European Amazon Workers Fight Back, Oakland, 5 May 2019

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Supply Chain Research's picture
Supply Chain Re...
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Apr 26 2019 02:57
European Amazon Workers Fight Back, Oakland, 5 May 2019

European Amazon Workers Fight Back

Aga, a Polish Amazon warehouse worker will speak about the cross-border organizing

Sunday, May 5, 2019, 7:00 -- 9:00 p.m.

Niebyl-Proctor Library, upstairs
6501 Telegraph Ave., Oakland

Workers at an Amazon warehouse in Shakopee, Minnesota, walked off the night shift for three hours on March 7, their second job action in 3 months (photo by Labor Notes)

Amazon workers in Europe have been communicating across-borders for several years. They took various collective actions (see amworkers.wordpress.com): spontaneous slow-downs and simultaneous work-to-rule (called Safe Package) actions, solidarity campaigns with strikes in other countries, rally in Berlin during Bezos visit, pickets in front of temp agency office, etc. Workers are learning how to act against divide-and-conquer policies of the corporation which rely on divisions between temp/permanent, direct/indirect tasks, West/East, urban/rural.

Cross-border communications are not a formal organization, they area worker-to-worker exchanges across borders and union tendencies. We invite you to enhance our network of rank-and-file workers and supporters expanding it to the U.S. The invitation comes from the grassroots Worker’s Initiative whose member, Aga, who works at an Amazon warehouse in Poland, will share stories of working conditions and organizing.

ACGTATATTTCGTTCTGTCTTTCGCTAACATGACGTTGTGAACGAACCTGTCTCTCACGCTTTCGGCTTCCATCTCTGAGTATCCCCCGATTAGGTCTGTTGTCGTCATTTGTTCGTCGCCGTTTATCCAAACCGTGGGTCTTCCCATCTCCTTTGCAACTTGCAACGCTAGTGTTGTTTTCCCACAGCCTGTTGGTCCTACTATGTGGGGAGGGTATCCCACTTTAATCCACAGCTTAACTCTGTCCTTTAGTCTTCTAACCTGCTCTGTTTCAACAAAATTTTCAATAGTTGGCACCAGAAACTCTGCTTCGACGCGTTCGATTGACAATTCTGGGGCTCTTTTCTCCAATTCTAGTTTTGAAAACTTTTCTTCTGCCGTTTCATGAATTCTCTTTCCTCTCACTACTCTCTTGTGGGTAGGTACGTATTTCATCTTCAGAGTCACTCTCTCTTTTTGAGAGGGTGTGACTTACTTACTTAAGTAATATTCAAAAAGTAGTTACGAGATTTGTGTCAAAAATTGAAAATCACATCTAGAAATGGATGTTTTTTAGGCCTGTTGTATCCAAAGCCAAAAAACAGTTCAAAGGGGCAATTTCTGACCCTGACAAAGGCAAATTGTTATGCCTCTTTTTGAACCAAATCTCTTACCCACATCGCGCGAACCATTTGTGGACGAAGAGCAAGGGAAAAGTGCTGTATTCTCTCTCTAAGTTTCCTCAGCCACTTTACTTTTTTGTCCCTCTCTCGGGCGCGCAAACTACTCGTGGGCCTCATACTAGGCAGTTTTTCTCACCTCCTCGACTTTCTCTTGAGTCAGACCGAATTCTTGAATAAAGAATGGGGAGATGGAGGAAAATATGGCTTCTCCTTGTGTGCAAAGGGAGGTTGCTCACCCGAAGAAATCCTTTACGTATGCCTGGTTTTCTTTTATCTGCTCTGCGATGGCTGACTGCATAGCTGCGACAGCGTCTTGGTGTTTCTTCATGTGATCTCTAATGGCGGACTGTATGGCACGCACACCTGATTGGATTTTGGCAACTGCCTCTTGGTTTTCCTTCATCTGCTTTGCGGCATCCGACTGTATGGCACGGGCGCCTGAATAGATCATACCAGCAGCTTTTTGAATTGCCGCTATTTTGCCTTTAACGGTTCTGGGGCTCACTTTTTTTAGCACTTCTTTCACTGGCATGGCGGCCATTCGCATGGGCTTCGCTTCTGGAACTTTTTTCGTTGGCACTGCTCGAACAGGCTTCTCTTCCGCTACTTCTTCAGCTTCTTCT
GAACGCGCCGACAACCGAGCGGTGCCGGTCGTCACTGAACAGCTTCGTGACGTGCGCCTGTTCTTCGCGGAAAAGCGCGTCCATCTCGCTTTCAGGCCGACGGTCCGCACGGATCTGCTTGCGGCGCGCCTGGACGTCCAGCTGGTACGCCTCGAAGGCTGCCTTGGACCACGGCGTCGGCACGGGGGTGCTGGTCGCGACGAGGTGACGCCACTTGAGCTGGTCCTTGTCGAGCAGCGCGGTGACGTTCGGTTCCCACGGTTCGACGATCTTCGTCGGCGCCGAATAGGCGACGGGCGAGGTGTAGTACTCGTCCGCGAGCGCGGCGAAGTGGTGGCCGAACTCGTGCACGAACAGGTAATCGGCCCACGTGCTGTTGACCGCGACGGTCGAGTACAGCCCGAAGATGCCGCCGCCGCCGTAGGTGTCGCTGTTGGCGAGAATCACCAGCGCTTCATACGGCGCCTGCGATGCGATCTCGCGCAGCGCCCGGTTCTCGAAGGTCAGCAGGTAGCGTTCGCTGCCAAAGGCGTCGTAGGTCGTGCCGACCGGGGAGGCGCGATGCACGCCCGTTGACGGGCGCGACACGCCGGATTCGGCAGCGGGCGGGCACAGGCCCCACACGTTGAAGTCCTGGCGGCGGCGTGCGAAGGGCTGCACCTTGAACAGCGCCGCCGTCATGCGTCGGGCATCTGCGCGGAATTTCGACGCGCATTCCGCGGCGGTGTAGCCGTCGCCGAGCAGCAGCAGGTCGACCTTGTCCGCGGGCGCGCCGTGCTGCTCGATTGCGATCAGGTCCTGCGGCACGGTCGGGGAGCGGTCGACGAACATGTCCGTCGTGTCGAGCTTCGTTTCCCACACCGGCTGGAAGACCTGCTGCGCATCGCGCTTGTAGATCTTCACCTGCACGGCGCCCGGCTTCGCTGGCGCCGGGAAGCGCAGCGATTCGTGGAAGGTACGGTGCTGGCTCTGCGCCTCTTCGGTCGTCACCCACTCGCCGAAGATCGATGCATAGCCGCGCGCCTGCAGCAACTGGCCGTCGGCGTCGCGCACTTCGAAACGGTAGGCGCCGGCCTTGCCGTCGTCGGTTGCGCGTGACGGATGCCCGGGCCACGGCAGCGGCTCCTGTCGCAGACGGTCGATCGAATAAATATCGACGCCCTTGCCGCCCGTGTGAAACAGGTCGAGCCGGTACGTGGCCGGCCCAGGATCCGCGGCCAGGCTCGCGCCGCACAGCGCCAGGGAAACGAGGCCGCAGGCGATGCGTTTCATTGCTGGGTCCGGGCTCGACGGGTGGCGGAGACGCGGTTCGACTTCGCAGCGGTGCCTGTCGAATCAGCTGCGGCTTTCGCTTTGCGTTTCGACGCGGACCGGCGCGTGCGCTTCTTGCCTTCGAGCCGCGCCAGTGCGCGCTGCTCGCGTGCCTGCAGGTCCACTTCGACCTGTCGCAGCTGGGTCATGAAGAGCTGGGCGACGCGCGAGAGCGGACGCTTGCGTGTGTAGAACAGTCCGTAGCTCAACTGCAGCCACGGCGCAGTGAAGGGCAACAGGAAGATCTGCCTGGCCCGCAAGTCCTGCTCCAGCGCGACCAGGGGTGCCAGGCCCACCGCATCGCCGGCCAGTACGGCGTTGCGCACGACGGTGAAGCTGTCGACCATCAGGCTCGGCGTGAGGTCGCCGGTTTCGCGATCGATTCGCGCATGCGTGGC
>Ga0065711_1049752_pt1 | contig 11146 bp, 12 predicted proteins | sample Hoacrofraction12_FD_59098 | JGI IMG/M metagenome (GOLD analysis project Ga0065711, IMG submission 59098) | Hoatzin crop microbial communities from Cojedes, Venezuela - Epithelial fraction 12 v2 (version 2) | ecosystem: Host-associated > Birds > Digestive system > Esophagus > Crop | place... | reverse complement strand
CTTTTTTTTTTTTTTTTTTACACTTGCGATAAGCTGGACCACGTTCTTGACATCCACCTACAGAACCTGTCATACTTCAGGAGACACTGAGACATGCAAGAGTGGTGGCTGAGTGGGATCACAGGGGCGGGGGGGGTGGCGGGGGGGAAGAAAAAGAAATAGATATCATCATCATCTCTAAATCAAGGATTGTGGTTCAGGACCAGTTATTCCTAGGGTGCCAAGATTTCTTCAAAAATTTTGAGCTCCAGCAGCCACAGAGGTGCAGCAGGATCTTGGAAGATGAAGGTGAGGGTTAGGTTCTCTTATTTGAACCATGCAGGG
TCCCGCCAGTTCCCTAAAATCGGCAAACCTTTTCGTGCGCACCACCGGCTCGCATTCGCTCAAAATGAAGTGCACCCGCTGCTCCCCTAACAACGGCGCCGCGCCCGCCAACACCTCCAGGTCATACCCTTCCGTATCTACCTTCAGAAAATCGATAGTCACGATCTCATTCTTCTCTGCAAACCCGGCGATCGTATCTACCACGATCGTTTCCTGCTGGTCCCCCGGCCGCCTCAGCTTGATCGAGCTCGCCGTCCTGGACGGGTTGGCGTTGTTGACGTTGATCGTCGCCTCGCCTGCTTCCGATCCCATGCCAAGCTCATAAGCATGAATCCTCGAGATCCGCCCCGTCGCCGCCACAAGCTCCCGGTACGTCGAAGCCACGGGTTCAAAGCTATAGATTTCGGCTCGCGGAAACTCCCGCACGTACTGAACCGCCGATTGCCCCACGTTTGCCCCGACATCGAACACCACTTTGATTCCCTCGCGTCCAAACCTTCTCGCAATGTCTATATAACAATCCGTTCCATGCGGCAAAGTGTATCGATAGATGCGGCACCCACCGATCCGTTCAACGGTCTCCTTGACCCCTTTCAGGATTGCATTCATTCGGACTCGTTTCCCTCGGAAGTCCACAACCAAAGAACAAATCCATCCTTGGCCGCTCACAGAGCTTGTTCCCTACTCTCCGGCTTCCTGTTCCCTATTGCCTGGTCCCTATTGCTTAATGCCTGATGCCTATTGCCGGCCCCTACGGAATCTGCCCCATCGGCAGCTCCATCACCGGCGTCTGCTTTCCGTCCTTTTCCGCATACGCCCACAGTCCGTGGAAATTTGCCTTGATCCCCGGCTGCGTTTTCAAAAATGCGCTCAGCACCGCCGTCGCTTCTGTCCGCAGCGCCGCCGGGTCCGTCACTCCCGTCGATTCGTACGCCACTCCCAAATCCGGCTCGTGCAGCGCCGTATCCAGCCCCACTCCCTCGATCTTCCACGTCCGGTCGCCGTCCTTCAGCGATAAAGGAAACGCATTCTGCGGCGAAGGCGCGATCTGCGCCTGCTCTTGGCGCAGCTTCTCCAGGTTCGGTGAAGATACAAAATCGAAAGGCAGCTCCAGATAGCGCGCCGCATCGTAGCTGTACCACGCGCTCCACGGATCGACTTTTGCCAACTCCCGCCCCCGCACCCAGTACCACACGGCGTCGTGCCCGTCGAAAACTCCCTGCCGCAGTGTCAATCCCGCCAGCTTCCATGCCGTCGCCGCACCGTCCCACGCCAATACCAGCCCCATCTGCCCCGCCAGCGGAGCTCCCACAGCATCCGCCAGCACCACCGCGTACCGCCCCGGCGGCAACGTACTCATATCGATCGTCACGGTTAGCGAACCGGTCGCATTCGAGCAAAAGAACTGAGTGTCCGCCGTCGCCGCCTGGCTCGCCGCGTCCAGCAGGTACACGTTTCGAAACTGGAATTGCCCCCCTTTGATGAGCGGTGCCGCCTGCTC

Sponsored by Global Supply Chains Study/Research Group and Bay Area News and Letters Committees (newsandletters.org)

Hieronymous's picture
Hieronymous
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May 4 2019 16:26

Anyone in the U.S. or Canada who's interested in solidarity with Amazon workers in the fulfillment, sorting and distribution centers should sign up and take one of the free tours offered at 23 locations:

And ask hard questions about the conditions of workers.

I went on a tour of a fulfillment center in Northern California yesterday and one of my comrades got the dorky tour guide to ask one of the dozens of "pickers" we walked past "how she liked her job?" Her facial expression said it all: she hated it. Against protocol, the tour guide let her speak and she said -- unconvincingly -- that it was "O.K.," saying she could do it in her "sleep." But she went on to call it "hard work," especially during seasonal "peaks" -- which we knew meant the times when rushes cause speed-ups beyond the already breakneck pace.

As anti-capitalists, we all know that work sucks, but Amazon's form of continuous flow warehouse work has taken the misery of capitalist wage labor to brutal new extremes.